Since then, Moonwater Farm has bloomed into a land-based learning hub complete with a food forest, a pond, and a menagerie of dairy and fiber goats, chickens, and rabbits. They also exhibit art on their grounds and host a calendar of workshops and discussions around restorative land practices. Plus, their summer farm camp shows school-age children the power of agriculture.
Courtesy of Moonwater Farms
Although education remains the heart of what happens at Moonwater Farm, Blakistone knows their gardens are also an important place for community members to relax and heal. After the racial justice movements of last summer, she offered her Black, indigenous, and Latinx neighbors free use of the space for restoration and self-care.
"Having safe spaces for our BIPOC citizens (black, indigenous, people of color) to gather and express themselves in ways that they get to control the narrative and the storytelling are too rare," Blakistone says. "So we're trying to be the container that allows for neighbors to come in and share their story."
As the election campaigns raged last fall, Makeda Cheatom noted a similar need for San Diego residents and posted the WorldBeat Cultural Center's outdoor space on Healing Gardens. "To know nature is to know nurture," she says.
To know nature is to know nurture.
—Makeda CHeatom, Worldbeat Cultural Center
Cheatom founded the WorldBeat Cultural Center in 1989 as a venue for classes, events, and exhibitions on global cultures but expanded into gardens when she noticed the young people visiting her center were "completely disconnected" from the outdoors. "They were afraid of nature, and we're teaching them not to be," Cheatom says. "Really, we're showing them a life beyond themselves. We're showing them that the soil is alive and the water is alive and that they can boost their energy, rejuvenate themselves with Mother Earth."
As the pandemic marched across the globe, Cheatom saw that adults needed to reconnect with the earth as well, that they needed places to reboot and recharge, too. She's now planning to move part of the children's garden to its own space, where younger visitors can yell and shout and be kids, she says, and reinvest in the sanctity of their Healing Peace Garden, which can be used for yoga, Reiki, and relaxing.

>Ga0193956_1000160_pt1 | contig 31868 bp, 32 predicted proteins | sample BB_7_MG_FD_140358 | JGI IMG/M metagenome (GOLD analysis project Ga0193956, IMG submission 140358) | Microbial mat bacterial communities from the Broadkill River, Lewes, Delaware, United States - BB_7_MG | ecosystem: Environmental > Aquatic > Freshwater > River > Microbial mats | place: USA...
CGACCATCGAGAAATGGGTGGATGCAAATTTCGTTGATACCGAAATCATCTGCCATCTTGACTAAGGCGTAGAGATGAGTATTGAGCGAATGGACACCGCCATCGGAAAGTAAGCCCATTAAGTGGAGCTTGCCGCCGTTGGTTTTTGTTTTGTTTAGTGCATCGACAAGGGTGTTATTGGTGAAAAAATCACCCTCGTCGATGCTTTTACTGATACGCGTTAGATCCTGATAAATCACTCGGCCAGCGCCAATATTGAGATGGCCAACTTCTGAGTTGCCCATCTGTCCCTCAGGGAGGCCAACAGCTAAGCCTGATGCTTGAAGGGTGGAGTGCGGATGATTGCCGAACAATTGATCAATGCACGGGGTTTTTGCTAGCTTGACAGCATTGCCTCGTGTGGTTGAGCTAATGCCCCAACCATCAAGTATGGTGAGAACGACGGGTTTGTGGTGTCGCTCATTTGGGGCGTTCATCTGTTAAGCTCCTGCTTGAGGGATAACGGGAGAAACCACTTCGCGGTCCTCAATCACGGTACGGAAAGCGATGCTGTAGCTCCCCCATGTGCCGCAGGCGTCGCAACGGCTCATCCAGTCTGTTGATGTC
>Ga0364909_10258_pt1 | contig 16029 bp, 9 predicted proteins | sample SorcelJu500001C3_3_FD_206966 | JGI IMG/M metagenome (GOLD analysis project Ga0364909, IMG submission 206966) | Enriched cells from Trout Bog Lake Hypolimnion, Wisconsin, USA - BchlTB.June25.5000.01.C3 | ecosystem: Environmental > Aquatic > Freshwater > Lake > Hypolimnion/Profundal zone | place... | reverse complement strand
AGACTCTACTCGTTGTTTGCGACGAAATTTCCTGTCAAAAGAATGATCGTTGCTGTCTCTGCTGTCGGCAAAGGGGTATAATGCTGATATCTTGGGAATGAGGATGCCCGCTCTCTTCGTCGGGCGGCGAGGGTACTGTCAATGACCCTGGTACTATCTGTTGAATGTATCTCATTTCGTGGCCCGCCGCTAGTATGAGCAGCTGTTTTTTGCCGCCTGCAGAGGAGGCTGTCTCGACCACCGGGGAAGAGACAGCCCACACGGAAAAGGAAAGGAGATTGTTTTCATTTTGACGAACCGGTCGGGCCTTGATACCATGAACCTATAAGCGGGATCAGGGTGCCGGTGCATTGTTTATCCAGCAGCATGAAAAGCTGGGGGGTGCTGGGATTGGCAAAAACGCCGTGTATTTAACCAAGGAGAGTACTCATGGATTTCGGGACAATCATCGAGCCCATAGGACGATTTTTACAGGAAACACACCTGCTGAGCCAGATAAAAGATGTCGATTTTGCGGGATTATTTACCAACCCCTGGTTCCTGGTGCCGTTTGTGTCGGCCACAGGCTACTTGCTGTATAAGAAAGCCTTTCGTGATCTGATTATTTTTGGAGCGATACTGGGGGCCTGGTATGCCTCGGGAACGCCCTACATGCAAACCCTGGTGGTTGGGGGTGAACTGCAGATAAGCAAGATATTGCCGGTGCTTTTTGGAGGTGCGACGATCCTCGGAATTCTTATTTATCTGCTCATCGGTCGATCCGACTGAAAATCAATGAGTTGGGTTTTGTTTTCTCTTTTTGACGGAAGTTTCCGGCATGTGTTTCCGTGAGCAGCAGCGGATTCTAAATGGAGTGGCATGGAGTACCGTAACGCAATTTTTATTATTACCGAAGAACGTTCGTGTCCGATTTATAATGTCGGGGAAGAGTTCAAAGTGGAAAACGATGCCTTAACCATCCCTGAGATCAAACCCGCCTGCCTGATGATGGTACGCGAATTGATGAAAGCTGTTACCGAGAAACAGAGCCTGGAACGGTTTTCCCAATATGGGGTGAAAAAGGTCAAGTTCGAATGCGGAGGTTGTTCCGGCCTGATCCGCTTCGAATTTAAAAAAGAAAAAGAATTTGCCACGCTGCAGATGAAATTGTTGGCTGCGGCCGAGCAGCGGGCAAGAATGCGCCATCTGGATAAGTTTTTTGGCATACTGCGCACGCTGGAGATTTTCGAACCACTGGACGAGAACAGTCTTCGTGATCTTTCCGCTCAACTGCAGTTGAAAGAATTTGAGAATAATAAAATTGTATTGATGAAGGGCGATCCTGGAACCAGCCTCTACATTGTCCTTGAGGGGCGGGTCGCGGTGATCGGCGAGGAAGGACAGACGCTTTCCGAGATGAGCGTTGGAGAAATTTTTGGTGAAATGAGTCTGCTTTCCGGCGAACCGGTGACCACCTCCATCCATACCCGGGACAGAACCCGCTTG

Post-Pandemic Life Still Needs Gardens
The coronavirus pandemic might have been an unwelcome invitation to explore and dissect most every aspect of our lives, but it was also an opportunity to reflect on what we want our legacy to be and to take stock of whether we're living in a way that ensures it. The disruption of daily life woke us up from a kind of buffering. It revealed how sensory deprived we truly were, how connecting had been one computer screen at a time, how much living and dying was determined by an Outlook calendar. And it called us outside.
In the soil, we sought stability born from a truth that goes back millennia: What we give the earth, it returns to us in kind. Water. Sun. Tend. Life. As chaos rages, humans depend on routine, naturally finding comfort in the cycles of a day, of a season, of a year. When our old, familiar schedules evaporated, we filled the loss with new routines, the loss of ritual with new rituals. We went to our gardens. Water. Sun. Tend. Life. In plants' natural resilience, we found a little for ourselves. We rediscovered the nurture in nature. Water. Sun. Tend. Life.
For many people across the globe, focusing on our backyards has reawakened a culture of caring that we can lean on to heal from the strife of this past year. Just as we went to the earth seeking peace for our individual souls, we can go there to mend the collective. And as we build back better, we can use our gardens, our soil, and our spirit to find common ground. With vaccines going into more arms every day, our lives are already speeding up again and our calendars are beginning to fill up fast. But even as we go back to "normal," there will still be pain, still be loss, still be joy in simpler things. Thankfully, there will still be gardens, too.